We’ve heard Joan Grice called a beautiful woman. A striking-looking woman, certainly, and a formidable one. Her hair was black and without a thread of silver. She wore it pulled back with some severity from her face, the better, it was said, to come at the world like a scythe. As tall as her late husband and a slim woman, her face was pale and sculpted, with the chin carried high, the whole seeming forged from some hard white stone; the effect could be dramatic. But oh dear – we hate to say it – her teeth were horrible!

But then, about halfway through the novel, she stumbles upon Charlie’s secret and her world turns upside down. It is then that our sympathies shift towards her.

But before that happens, Joan finds solace in gin – Uncle Alcohol as she calls it – and an understudy called Frank Stone. That’s the third thread in the novel.

Frank Stone piques Joan’s interest because of his convincing portrayal as Malvolio in Twelfth Night. It is a part that Charlie Grice excelled in before his death, and Frank Stone has now replaced him. Stone effectively portrays ‘Charlie’s portrayal of Malvolio’, and that is why he comes alive as Charlie Grice to Joan. They begin an affair.

Joan, in the meanwhile, is hearing Charlie’s voice, and is also haunted by ghosts in his bedroom cupboard. Is this a woman who is deeply grieving or a woman who is slowly losing her mind?

Besides the character study of Joan, there are two aspects which make The Wardrobe Mistress compelling.

The first is McGrath’s superb portrayal of the theatre world – the rehearsals, the pressure before a performance, the ambition of the actors to get noticed, and the backstabbing to get ahead.

For instance, Frank Stone is cast in a minor role in the same play where Vera Grice is playing the lead. But he is eyeing any opportunity that will help him bag the male lead opposite Vera.

Then there is Vera herself. She is blossoming into an exciting actress, following her father’s footsteps. She is all set to play the lead role – that of the Duchess – in the dark and tragic play The Duchess of Malfi. But she is stressed, afraid of not doing a great job.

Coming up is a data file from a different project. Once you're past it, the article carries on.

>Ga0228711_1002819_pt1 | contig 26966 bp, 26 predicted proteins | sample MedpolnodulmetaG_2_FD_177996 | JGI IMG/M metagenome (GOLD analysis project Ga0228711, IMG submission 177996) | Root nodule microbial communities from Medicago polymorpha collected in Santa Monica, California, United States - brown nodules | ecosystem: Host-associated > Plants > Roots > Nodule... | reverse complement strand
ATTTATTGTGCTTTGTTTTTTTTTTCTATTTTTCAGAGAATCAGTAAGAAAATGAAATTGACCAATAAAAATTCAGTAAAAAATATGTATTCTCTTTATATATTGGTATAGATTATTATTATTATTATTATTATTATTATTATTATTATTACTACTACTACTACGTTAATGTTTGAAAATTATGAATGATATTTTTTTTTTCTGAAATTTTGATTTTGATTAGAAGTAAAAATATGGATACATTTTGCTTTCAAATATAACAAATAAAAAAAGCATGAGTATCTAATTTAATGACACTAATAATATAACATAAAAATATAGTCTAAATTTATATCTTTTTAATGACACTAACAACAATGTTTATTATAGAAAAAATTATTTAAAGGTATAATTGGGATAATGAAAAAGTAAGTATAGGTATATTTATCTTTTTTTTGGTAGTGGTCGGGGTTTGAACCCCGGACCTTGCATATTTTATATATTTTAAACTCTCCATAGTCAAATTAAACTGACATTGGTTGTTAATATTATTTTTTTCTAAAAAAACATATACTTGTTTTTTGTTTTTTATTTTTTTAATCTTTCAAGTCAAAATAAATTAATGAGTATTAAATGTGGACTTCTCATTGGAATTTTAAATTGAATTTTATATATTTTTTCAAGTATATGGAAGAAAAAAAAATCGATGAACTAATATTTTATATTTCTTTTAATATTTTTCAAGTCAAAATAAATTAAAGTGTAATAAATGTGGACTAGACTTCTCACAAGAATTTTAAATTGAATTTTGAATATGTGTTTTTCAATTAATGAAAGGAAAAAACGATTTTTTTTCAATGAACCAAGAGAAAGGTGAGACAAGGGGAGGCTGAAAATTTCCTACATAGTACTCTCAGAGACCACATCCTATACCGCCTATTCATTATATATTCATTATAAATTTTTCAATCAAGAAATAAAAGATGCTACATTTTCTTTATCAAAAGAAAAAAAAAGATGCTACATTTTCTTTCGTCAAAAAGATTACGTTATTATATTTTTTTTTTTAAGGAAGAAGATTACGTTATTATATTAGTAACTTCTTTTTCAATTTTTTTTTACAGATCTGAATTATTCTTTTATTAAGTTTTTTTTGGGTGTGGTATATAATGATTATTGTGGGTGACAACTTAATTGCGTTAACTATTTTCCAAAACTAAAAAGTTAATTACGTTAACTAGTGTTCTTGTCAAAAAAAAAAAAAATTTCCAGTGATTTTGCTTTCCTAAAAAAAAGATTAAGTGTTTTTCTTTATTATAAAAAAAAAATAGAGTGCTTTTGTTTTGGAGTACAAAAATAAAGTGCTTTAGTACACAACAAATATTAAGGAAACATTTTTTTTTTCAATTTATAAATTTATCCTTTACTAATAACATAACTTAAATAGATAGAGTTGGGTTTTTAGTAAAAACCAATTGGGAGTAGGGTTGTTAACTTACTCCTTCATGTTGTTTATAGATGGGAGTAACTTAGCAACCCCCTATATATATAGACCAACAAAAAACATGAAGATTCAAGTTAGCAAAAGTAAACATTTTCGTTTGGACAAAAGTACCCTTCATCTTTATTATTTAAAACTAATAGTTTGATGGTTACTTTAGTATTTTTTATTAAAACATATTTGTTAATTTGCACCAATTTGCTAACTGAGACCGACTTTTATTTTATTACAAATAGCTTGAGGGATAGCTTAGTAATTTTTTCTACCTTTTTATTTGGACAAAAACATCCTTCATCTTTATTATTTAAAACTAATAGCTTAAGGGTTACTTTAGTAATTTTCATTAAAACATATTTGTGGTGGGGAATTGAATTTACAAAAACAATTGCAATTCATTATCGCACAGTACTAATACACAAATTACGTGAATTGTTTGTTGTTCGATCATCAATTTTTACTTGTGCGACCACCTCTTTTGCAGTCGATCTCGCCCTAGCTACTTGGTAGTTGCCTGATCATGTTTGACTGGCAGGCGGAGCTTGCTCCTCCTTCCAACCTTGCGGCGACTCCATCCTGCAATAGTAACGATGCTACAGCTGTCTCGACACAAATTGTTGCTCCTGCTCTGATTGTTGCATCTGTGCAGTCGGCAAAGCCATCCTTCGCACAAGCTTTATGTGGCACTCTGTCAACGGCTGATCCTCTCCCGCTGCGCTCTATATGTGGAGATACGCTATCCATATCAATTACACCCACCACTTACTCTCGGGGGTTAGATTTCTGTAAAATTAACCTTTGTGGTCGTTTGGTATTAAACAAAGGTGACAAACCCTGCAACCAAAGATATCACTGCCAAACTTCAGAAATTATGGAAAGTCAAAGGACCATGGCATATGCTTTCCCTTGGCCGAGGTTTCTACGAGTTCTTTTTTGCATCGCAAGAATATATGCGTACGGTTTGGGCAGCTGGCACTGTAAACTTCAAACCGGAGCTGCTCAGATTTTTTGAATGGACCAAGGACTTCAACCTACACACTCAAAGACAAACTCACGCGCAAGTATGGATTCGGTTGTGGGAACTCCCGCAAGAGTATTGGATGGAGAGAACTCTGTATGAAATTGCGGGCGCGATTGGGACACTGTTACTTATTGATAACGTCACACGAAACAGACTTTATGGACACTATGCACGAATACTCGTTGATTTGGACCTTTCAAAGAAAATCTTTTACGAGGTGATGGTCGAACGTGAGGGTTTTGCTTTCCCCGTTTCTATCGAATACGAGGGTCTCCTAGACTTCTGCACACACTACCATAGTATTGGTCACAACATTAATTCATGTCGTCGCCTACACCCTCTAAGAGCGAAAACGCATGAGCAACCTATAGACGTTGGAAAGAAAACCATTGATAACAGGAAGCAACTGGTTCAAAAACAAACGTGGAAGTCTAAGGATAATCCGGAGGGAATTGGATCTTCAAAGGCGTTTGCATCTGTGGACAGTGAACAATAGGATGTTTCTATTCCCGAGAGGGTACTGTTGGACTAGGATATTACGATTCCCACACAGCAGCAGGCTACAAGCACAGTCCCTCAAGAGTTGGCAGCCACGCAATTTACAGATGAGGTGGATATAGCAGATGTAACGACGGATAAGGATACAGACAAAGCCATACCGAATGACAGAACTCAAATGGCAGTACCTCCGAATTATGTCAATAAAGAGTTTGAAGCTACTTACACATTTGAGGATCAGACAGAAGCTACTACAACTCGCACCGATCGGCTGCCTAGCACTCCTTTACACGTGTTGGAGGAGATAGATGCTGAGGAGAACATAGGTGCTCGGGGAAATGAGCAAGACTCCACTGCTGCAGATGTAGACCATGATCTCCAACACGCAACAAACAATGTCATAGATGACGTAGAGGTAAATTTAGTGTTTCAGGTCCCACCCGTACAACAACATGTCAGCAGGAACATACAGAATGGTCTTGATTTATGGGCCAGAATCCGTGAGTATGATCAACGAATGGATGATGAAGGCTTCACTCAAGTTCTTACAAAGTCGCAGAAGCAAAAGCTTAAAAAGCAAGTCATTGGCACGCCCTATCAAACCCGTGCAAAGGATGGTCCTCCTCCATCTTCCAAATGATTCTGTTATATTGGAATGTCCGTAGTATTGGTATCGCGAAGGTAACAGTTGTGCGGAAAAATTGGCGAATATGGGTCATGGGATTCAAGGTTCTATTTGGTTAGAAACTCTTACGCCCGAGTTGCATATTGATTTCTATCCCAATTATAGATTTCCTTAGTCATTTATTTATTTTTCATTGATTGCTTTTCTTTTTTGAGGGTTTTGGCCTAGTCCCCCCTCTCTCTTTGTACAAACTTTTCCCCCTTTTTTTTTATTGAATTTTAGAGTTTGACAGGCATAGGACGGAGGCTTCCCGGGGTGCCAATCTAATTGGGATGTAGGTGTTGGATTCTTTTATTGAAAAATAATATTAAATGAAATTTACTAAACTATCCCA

And yet, as the rehearsals progress, her confidence blooms. In the days leading to the opening night, McGrath wonderfully conveys the intensity and the anticipation is.

First…

She felt she possessed a charge of human passion like a fermenting spirit in a corked bottle which, once released would inebriate the world.

And then…

She’d entered what she recognized as the impatient period which occurred in the days before the first dress rehearsal when the role has been learned and the character so thoroughly assimilated that any delay is fraught with the risk of loss of vital energy.

Now with the Duchess she was impatient to step out of the wings and into the light and find herself at home and in control and in every fibre of her being so alert it was a kind of ecstasy, yes, acting was ecstasy when the work had been done, all the blind alleys gone down, all the wild risks taken, and she knew beyond a shadow of a doubt that, yes, she had it!

The other interesting aspect of the novel is the narrative voice that McGrath employs. It is a choral ‘we’ (or first person plural, if you will), like in the ancient Greek plays.

We saw her in the pub around this time. We thought we should take her out, cheer her up. There were a few of us she knew, old friends… We knew what she was thinking about, it was Gricey, of course, who all that time had had a secret, and herself practically the only one who didn’t know it because nobody wanted to be the one to tell her. Well, why would we?

It is a bit tricky at first, but ultimately McGrath pulls it off.

Tragedy is clearly the dominant theme in the novel – either in ancient or today’s modern times. We have Joan and her grief over Charlie’s death, we have Vera herself acting in a tragic play, and then we have the ‘theatrical chorus’ narrative voice commonly displayed in Greek tragedies.

The Wardrobe Mistress then is a gripping theatre novel with the characters of Joan and Vera Grice coming alive on every page.

But there is a quibble. For this reader, while the depiction of theatre life was fascinating, the fascism angle didn’t quite work.

Although still not up there with the rather excellent Asylum, The Wardrobe Mistress is nevertheless a strong read.